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Saturday, March 2, 2024
March 2, 2024

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The video game industry boomed during the pandemic. Now thousands are being laid off

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Ryan Lastimosa was home recovering from surgery when he received a text message from his boss at Respawn Entertainment saying that they needed to talk.

After nearly a year and a half of developing a single-player game for the Chatsworth, California-based studio, Lastimosa was informed in March that the company was scrapping the game. His team of 47 workers faced losing their jobs.

“It wasn’t a surprise to me that the project was canceled. The writing was somewhat on the wall,” said Lastimosa, a creative director who had worked for Respawn since its founding 13 years earlier. “I had to get my mind in the right state to start addressing things that were a priority aside from game development. I had to make sure that my team was taken care of.”

Lastimosa started to look for other places within Respawn — and parent company Electronic Arts — that his team could move to in order to avoid layoffs.

At the same time, Redwood City, California-based EA had announced in March that it was cutting 6% of its headcount, about 800 jobs, and reducing its office space amid restructuring to focus on “strategic priorities.”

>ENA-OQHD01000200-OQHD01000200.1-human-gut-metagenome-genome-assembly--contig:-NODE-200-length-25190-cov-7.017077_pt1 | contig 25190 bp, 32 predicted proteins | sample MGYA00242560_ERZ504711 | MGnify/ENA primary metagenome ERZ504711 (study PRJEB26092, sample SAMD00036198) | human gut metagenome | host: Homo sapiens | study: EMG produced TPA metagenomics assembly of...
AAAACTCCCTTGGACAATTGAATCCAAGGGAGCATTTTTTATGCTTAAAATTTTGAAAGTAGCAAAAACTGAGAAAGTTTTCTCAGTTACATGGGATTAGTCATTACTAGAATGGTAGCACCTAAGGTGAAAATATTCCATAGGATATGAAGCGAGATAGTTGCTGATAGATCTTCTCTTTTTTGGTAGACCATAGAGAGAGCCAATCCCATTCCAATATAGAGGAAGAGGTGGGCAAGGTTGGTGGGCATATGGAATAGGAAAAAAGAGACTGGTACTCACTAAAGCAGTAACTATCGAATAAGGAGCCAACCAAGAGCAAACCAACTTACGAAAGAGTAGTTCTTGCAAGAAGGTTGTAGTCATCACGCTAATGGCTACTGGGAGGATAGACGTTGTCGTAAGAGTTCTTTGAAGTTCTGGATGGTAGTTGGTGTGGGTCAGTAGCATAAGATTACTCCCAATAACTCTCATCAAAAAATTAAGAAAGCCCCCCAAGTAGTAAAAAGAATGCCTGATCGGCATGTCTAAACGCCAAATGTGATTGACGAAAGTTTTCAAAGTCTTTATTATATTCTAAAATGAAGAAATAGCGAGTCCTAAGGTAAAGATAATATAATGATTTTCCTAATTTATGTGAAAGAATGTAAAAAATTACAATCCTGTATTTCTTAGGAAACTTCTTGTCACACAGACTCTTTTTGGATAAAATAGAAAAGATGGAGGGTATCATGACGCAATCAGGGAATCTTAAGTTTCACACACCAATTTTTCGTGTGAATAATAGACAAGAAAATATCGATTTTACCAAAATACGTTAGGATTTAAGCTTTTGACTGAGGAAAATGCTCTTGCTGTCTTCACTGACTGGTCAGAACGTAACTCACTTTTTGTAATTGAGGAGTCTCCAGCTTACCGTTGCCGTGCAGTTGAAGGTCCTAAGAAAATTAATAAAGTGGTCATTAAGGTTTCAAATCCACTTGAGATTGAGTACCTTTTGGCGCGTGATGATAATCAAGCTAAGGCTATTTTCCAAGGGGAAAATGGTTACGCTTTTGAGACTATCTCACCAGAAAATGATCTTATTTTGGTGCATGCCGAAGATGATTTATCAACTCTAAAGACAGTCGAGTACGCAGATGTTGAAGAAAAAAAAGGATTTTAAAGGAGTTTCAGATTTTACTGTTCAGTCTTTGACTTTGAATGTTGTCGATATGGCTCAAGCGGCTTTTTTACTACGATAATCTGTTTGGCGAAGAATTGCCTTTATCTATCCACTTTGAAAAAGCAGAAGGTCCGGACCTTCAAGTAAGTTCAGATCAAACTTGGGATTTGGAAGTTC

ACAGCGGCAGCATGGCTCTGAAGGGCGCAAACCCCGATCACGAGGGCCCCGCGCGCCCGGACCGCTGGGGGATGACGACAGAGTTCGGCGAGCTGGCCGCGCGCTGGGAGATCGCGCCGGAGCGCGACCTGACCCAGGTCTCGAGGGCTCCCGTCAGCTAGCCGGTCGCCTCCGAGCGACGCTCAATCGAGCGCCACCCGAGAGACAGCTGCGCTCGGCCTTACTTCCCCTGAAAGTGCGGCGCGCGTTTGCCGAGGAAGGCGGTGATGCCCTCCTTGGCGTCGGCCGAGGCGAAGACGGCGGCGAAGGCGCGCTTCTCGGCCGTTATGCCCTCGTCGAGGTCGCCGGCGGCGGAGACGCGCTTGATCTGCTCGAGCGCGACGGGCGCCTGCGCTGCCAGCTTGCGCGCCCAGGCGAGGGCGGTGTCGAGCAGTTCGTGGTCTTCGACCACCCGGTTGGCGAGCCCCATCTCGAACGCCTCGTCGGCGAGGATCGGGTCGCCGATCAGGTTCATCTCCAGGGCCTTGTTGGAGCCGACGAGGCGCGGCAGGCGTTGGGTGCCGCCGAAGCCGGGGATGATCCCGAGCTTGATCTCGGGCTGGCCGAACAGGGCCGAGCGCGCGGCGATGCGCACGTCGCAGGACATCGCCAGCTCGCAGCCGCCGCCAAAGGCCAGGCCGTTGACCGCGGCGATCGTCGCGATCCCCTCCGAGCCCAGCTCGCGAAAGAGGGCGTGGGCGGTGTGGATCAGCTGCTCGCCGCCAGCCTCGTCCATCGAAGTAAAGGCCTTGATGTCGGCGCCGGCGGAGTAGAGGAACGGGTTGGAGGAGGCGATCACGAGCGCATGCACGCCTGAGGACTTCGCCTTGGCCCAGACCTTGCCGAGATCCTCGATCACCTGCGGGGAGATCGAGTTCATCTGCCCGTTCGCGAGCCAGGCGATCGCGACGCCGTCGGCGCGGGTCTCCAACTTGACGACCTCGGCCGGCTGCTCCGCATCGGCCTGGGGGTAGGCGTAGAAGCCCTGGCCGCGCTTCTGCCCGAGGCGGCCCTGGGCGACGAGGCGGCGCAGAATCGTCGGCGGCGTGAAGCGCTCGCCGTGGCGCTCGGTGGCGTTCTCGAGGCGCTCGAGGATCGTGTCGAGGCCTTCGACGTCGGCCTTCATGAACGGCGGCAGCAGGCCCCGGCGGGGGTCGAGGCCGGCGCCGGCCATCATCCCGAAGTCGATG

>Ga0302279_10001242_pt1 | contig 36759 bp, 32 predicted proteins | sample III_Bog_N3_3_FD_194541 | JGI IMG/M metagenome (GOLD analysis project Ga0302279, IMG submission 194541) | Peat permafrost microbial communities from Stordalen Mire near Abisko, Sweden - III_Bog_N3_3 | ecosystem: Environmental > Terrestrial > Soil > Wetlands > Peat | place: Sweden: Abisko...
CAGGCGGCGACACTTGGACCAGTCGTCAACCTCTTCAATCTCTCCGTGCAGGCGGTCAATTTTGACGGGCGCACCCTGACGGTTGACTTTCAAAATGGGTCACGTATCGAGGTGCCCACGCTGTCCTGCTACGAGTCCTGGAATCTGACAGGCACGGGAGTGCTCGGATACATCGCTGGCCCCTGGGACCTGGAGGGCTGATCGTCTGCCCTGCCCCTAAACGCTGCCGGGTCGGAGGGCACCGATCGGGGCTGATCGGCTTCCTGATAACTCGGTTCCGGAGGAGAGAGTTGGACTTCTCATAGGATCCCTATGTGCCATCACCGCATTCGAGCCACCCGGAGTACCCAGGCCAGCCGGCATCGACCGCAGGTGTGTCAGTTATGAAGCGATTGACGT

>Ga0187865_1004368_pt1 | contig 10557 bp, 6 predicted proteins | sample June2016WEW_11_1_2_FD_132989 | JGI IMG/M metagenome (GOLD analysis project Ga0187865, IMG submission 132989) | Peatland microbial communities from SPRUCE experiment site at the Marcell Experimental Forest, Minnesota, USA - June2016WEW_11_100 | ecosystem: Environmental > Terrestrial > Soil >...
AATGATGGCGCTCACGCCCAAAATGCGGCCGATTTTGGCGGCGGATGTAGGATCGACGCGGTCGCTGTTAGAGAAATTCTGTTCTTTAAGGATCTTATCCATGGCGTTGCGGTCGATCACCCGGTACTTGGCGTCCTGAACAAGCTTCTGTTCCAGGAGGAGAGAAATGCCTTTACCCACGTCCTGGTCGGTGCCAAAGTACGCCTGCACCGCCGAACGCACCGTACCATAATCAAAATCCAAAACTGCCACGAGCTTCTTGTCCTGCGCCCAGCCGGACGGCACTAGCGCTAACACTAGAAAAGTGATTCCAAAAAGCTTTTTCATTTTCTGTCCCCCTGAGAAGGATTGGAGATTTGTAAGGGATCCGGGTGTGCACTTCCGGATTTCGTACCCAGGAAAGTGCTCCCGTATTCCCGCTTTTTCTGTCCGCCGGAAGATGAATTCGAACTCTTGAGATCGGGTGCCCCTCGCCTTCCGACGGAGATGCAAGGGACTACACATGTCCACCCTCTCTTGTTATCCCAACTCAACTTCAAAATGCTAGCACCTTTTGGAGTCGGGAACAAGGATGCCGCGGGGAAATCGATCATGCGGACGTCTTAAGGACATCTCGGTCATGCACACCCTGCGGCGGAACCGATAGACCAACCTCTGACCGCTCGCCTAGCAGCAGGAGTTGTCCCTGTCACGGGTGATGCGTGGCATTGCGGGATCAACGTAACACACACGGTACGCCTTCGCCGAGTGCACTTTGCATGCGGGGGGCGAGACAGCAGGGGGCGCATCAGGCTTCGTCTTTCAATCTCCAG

A spokesperson for EA declined to comment.

The game industry has corrected its course over the last year following breakneck growth, experts say, as publishers and developers adjust to post-pandemic demands, rising production costs and growing competition in the industry.

The result: Roughly 6,500 video game workers have been laid off globally since January, including hundreds at California-based companies, according to industry estimates. Some analysts believe the figure could be much higher because several companies have not disclosed the number of jobs they cut.

The layoffs have affected game and tech companies such as San Francisco-based Unity, Amazon’s games division and Riot Games in Los Angeles, among others.

Although the cuts represent a small portion of the total industry workforce, many see the last year of downsizing as particularly brutal for workers in an otherwise banner year for games.

“We’re seeing the wave of companies who, essentially, either they over-expanded or they hired based on certain expectations,” said Kevin Klowden, chief global strategist at the Milken Institute. “And every time that there’s a major merger of any kind or anything like that, it has a very real demonstrable impact on employment.”

This month, Amsterdam-based data firm Newzoo lowered its global game revenue forecast for 2023 to $184 billion, up 0.6% from the previous year but down from the $187.7 billion the company initially predicted for 2023.

The global games market is expected to generate yearly revenues of $205.7 billion in 2026, Newzoo said.

The cost-cutting has a ripple effect in California, which is home to 720 video game companies, nearly 700 of them game publishers, game developers or software developers, according to the Entertainment Software Assn. trade group. Several major publishers are based in Southern California, including Activision, Blizzard Entertainment and Riot Games, as well as the North American headquarters for Sega of America.

As of 2022, the most recent year for which data is available, the industry employed more than 152,000 people in the state, with $54.1 billion in total economic impact.

“In the U.S. alone, the video game industry has more than tripled in size in the last decade, growing from $15.2 billion in 2012 to $56.6 billion in 2022,” said Aubrey Quinn, senior vice president of the Entertainment Software Association. “No other entertainment industry experienced that level of growth.”